Rise in cannabis strength may not affect rates of schizophrenia, new study suggests Smoking cannabis has been linked with schizophrenia and 94 per …
Contrary to previous evidence, the rise in cannabis strength may not affect rates of schizophrenia. The question of whether using cannabis is associated with a risk of developing long-term psychotic problems, such as schizophrenia, has polarized researchers for years; several studies have …
Studies concluding that cannabis use can induce psychotic disorders, such as schizophrenia, might need some updating. Although this topic is of great interest, the debate continues among psychiatrists over whether a cause-and-effect relationship between smoking cannabis and schizophrenia truly exists.
Rise in cannabis strength may not affect schizophrenia, study suggests the authors of the study published in the journal JAMA Psychology today, Enter your email to follow new comments on
Of course, cannabis use is common, while schizophrenia is relatively rare, affecting less than one per cent of the population. Even if cannabis use were to double the risk, over 98 percent of cannabis users would not develop schizophrenia. Researchers have to tread carefully in evaluating the evidence and avoiding scaremongering.
Rise in cannabis strength may not affect rates of schizophrenia, new study suggests Most people who smoke pot enjoy it, but a smaller proportion experience psychotic-like symptoms, such as feeling suspicious or paranoid.
Especially among prohibitionists, schizophrenia has long been raised as a potential risk of cannabis use. But new research refutes this implied causal relationship and clarifies the relationship between marijuana and mental illness, showing that schizophrenia may lead to cannabis use — not …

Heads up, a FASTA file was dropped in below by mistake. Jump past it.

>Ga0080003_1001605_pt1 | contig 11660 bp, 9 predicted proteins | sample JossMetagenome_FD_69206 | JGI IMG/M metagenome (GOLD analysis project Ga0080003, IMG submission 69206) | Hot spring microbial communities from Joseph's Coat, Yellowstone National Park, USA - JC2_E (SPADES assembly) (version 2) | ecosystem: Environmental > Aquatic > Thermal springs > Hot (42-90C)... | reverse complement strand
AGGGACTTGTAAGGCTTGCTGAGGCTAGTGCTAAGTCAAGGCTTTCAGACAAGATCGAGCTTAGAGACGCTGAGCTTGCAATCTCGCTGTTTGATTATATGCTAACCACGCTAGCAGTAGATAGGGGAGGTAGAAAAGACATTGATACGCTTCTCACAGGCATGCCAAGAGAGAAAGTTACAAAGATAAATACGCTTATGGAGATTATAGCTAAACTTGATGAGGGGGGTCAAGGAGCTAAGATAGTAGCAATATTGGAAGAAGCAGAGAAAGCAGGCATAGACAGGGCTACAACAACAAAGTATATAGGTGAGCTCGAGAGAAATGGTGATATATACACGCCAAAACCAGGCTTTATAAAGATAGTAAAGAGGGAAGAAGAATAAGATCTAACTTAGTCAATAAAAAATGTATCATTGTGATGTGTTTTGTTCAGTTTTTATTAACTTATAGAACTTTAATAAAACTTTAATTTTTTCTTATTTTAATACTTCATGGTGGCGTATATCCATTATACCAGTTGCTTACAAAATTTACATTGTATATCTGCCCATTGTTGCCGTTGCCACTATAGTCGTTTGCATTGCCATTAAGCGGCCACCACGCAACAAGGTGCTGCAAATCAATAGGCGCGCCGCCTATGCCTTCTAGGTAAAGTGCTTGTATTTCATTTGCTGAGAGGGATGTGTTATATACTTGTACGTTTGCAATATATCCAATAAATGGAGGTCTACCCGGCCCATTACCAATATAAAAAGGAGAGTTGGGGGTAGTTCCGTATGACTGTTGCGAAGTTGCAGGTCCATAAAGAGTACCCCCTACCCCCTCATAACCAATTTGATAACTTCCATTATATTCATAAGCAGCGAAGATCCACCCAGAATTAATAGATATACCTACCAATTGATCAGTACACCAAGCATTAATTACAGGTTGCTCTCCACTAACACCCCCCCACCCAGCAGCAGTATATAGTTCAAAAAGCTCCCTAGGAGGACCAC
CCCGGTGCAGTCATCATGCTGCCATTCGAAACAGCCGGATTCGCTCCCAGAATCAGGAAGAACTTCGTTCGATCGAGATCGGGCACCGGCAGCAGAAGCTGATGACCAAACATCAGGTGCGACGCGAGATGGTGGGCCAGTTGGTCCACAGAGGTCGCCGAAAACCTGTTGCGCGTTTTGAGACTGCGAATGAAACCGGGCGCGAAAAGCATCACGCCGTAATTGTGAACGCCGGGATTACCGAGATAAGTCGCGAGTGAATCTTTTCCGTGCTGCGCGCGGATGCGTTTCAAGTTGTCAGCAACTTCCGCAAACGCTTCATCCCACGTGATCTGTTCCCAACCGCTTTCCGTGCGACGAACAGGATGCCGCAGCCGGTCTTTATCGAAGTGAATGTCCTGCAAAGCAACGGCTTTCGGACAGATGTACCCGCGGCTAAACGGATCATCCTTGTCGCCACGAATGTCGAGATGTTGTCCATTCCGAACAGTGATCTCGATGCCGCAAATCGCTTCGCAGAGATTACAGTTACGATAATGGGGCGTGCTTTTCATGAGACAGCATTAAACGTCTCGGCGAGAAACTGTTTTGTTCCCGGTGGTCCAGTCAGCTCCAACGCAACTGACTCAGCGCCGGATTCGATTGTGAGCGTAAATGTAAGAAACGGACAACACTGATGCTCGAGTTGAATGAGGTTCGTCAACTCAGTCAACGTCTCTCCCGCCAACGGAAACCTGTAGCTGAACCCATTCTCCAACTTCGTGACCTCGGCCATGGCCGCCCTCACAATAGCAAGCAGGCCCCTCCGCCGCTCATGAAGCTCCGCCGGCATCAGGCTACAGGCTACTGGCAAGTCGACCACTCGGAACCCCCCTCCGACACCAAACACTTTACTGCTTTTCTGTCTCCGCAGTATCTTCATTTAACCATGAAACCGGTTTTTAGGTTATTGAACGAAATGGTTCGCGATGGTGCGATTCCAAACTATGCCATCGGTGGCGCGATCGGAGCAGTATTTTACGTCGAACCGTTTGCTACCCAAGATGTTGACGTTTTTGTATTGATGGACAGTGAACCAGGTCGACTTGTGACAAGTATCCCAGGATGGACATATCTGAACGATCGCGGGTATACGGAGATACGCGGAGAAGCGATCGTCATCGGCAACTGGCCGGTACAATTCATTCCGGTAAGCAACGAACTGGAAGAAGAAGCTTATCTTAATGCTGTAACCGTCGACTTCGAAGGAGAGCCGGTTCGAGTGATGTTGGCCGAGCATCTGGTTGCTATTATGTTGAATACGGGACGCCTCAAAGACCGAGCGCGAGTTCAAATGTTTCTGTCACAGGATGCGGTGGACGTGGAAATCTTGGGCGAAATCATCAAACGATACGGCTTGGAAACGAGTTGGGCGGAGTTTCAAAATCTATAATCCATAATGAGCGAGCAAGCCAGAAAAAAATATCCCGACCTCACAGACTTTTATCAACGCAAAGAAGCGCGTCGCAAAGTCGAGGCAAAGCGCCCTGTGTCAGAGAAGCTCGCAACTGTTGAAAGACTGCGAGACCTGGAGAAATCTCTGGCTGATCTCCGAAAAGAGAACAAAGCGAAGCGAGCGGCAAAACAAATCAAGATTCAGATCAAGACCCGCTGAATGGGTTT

New study suggests it increases the risk of schizophrenia in teenagers. Cannabis use during teenage years might trigger changes in the brain that increase the risk of schizophrenia, suggests a new study conducted by a team of researchers from the Western University in Ontario, Canada.
If cannabis causes schizophrenia – and that remains in question – then by 2010 up to 25 per cent of new cases of schizophrenia in the UK may be due to cannabis, according to a new study.
in treatment for psychosis have high rates of cannabis use and cannabis use disorders (i.e. cannabis abuse and cannabis dependence) . In the general population, individuals diagnosed as having a psychotic disorder have higher rates of cannabis use than those not …
If cannabis potency is increasing and rates of schizophrenia are not, a similar third factor may explain this. Perhaps the answer is in those brief experiences we have when we use cannabis.
Schizophrenia.com – Schizophrenia and Marijuana and Psychosis or Most people who smoke schizophrenia enjoy it, but a smaller proportion experience psychotic-like symptoms, such as feeling suspicious or paranoid. Rise in cannabis strength may not affect rates of schizophrenia, new
Cannabis may improve mood in the short term but at the cost of increasing psychotic symptoms, as young people with schizophrenia seem to recognise.12 13 A time sampling study suggests that psychotic symptoms more often follow cannabis use than the reverse.14
Indeed, cannabis impacts the very system that research suggests has a major role in schizophrenia, the endocannabinoid system, which is involved in neurotransmission and helps to regulate